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Plant Health Care News 2022

April 01, 2022 by Chris Ward, ISA Certified Arborist PD-704
White prunicola scale adults on holly.

White Prunicola Scale

In 2021 we continued to battle White Prunicola Scale throughout the region. Its favorite host plants are cherry laurel, lilac, holly, and privet. Applying an insect growth regulator timed with the first egg-hatching in mid- to late May is crucial for managing this pest. Prunicola Scale typically has three generations in our area, so additional sprays are required to suppress the pest as it continues to reproduce, but properly timing the first egg-hatching is key. We often receive calls about terrible infestations later in the summer, by which time it is difficult to get ahead of the pest.

Spotted Lanternfly

Spotted Lanternfly (SLF) did a disappearing act in 2021. In 2020, we noticed SLF egg-laying in the western suburbs was drastically reduced, compared to 2019. As a result, we noticed far fewer nymphs and adults in our service area. So where did all the SLFs go? The dramatic reduction in egg-laying is not the result of weather or predation. The answer lies in the insect's behavior, evolution and favorite host plant, Ailanthus altissima, or Tree of Heaven.

In late summer and fall, Ailanthus begins its senescence, slowing the flow of sap to the leaves prior to fall leaf drop. This coincides with SLF’s heaviest feeding and egg-laying periods. With its preferred food source drying up, SLF has evolved to move to different hosts in the fall, sometimes moving great distances. Characterized by Penn State researchers as “flight dispersal”, this behavior is easily observed on hot, summer afternoons in areas with large SLF populations. SLFs are strongly attracted to vertical silhouettes, where they congregate in large numbers. They climb trees, telephone poles, or even apartment buildings, and then hop off, gradually fluttering down. Moving within about ten feet of another vertical object, they veer toward it to repeat the process. In late summer, with rising air currents, these flights can reach thousand of yards.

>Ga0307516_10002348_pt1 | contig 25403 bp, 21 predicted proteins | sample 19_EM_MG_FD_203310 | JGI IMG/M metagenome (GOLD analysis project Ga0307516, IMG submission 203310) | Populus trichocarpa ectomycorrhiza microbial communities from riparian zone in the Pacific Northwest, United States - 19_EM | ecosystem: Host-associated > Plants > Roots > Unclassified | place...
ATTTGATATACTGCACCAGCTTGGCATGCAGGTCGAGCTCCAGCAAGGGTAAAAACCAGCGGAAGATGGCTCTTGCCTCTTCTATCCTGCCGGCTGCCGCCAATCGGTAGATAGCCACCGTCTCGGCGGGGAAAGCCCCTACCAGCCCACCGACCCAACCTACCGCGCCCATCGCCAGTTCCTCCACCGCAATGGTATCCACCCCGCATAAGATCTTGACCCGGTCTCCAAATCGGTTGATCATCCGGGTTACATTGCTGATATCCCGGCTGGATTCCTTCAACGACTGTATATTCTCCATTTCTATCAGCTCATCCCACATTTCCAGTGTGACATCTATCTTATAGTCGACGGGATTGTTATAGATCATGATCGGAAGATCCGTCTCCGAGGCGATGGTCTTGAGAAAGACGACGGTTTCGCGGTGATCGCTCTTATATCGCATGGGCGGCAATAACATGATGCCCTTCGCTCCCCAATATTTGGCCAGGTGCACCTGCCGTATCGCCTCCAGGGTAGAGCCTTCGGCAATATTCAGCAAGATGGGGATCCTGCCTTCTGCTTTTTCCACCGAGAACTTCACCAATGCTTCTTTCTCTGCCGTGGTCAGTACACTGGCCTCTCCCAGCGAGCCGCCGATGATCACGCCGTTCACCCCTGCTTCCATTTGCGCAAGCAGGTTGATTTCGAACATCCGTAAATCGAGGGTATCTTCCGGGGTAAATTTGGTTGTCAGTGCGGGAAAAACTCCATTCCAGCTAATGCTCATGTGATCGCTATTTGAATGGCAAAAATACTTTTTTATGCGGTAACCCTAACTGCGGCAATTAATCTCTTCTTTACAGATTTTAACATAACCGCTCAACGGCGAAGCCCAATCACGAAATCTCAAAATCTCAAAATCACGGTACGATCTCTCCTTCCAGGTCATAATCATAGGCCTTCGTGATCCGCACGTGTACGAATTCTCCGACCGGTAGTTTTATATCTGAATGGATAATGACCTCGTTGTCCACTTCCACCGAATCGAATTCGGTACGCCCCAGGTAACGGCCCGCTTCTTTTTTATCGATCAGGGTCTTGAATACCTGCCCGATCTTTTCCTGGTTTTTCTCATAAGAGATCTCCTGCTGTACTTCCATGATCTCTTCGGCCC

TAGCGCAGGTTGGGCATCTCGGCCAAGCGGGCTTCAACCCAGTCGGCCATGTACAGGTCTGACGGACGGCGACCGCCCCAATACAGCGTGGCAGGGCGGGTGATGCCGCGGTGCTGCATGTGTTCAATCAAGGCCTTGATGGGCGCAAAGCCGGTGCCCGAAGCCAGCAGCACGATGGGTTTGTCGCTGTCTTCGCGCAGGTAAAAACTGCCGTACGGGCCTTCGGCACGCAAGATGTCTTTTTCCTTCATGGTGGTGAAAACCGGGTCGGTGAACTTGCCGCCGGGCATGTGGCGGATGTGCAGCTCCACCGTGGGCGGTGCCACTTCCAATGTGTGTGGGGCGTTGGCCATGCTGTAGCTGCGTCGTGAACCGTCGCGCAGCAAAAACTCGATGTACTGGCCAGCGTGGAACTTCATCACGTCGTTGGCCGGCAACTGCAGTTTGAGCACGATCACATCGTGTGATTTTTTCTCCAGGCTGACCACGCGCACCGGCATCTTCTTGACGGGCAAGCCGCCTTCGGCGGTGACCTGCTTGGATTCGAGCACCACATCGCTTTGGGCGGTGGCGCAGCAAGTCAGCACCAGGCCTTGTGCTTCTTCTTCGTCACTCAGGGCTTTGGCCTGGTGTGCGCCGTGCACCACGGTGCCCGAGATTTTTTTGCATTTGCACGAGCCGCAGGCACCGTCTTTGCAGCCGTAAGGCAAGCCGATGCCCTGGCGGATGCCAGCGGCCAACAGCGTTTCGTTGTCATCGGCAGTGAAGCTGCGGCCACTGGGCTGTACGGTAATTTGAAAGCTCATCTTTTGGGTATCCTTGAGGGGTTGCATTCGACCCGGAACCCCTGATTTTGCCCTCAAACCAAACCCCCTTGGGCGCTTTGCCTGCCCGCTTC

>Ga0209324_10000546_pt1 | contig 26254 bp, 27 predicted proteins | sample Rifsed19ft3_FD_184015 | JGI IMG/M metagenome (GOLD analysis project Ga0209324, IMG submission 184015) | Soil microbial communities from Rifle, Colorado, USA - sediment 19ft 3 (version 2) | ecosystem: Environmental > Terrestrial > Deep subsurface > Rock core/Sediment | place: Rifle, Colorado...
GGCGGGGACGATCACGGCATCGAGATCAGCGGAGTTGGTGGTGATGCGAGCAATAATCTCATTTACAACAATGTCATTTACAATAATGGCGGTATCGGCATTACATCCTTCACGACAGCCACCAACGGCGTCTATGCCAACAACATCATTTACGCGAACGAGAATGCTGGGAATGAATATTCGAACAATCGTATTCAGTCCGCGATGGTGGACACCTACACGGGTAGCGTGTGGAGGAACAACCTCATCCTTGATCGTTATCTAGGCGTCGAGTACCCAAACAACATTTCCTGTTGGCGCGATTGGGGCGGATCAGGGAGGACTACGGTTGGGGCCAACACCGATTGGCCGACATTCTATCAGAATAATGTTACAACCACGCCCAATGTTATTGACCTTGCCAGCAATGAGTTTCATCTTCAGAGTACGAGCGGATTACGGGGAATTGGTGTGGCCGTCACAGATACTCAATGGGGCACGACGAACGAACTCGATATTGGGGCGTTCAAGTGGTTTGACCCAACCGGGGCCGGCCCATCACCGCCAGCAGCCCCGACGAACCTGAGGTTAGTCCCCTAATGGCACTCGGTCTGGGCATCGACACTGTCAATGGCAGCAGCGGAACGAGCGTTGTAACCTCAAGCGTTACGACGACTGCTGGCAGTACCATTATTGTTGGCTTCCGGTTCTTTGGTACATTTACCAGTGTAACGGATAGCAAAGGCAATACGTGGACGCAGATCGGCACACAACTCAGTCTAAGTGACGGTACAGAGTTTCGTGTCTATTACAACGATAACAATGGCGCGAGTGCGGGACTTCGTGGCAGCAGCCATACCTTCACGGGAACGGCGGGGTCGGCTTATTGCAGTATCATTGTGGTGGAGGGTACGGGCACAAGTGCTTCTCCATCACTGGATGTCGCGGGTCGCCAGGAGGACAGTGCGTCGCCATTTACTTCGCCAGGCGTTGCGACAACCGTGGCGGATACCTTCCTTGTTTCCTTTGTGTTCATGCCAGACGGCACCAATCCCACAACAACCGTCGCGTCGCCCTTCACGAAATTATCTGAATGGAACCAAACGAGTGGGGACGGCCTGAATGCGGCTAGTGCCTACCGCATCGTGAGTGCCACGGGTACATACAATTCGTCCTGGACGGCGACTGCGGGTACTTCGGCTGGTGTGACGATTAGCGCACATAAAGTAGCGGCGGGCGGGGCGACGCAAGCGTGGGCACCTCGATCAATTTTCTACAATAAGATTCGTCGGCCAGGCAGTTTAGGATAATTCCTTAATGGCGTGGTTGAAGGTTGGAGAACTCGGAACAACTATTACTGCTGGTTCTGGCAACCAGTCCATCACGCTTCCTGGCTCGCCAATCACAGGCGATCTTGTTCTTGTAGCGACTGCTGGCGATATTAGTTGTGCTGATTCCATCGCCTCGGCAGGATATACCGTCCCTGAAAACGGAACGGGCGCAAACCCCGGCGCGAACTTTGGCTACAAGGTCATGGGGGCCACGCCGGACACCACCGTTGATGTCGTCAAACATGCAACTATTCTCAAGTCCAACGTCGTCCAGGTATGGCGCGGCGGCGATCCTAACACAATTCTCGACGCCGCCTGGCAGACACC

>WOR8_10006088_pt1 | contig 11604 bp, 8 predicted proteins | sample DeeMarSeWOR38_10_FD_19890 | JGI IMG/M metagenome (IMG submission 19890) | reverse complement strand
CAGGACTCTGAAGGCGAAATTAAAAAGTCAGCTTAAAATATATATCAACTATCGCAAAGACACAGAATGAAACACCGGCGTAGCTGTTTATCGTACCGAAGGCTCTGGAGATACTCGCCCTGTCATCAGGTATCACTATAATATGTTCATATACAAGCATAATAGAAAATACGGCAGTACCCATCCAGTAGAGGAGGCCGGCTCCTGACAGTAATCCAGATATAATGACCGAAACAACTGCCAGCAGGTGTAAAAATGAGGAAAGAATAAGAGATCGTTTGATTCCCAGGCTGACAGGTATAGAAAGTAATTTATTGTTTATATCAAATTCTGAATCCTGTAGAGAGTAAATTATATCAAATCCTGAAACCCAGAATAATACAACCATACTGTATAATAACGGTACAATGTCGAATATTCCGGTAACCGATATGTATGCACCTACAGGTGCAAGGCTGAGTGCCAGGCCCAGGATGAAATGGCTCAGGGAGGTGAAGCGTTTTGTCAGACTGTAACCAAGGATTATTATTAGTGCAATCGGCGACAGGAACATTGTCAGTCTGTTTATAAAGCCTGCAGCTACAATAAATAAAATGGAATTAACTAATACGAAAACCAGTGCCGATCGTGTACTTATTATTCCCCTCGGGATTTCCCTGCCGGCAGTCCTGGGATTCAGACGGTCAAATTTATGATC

So, is Spotted Lanternfly gone forever? We don't think so. In fall of 2021, we saw a small return of SLF to some areas where no eggs had been laid the previous year. Although we don't expect numbers anywhere close to those of 2020, SLF might create a nuisance again this year. But we do not think SLF poses any significant threat to our ornamental trees and shrubs, and is easily controllable. We will continue to learn about this insect and keep our plants protected.

Emerald Ash Borer

Consider the Emerald Ash Borer (EAB) infestation as a giant wave that is about to crest in 2022. Nearly every ash tree in the entire Delaware Valley is either infested with EAB, protected by trunk injections, or dead. Once this wave crashes, the pressure will begin to ease. With fewer untreated ash trees attracting huge reservoirs of EAB, there will be fewer attacks on treated trees. Eventually, we hope the trunk injection we use to protect ash trees will get to 3-year control. This will help economically, while allowing more time for ash trees to heal from the injection process. We will keep monitoring EAB numbers and increasing the treatment interval conservatively as needed. We do not want to leave any ash trees vulnerable to this 100% lethal pest. 

Deicing Salt Damage

Every winter, deicing salt applied to our roads and walkways helps us commute and move safely after a storm. A useful tool, however, these lingering products affect tree and shrub health each spring. Excess salt in the soil draws water directly from nearby roots by natural osmotic pressure, displacing other nutrients such as magnesium, potassium, and calcium. The result is a localized drought and nutrient deficiency for an affected tree. It can take up to six inches of rain to flush salt-laden soil back to levels that allow those roots to function normally. Soil testing and fertilizing may also be needed to repair the soil and the tree.

Ways to mitigate damage from road salt? Install physical barriers along the road to protect trees, choose trees and shrubs with higher tolerance to salty soils, and irrigate to flush salt out of the soil prior to spring growth. When applying salt, be sure to use the best product available. An alternative to sodium chloride, calcium chloride, is more expensive but far less damaging. 

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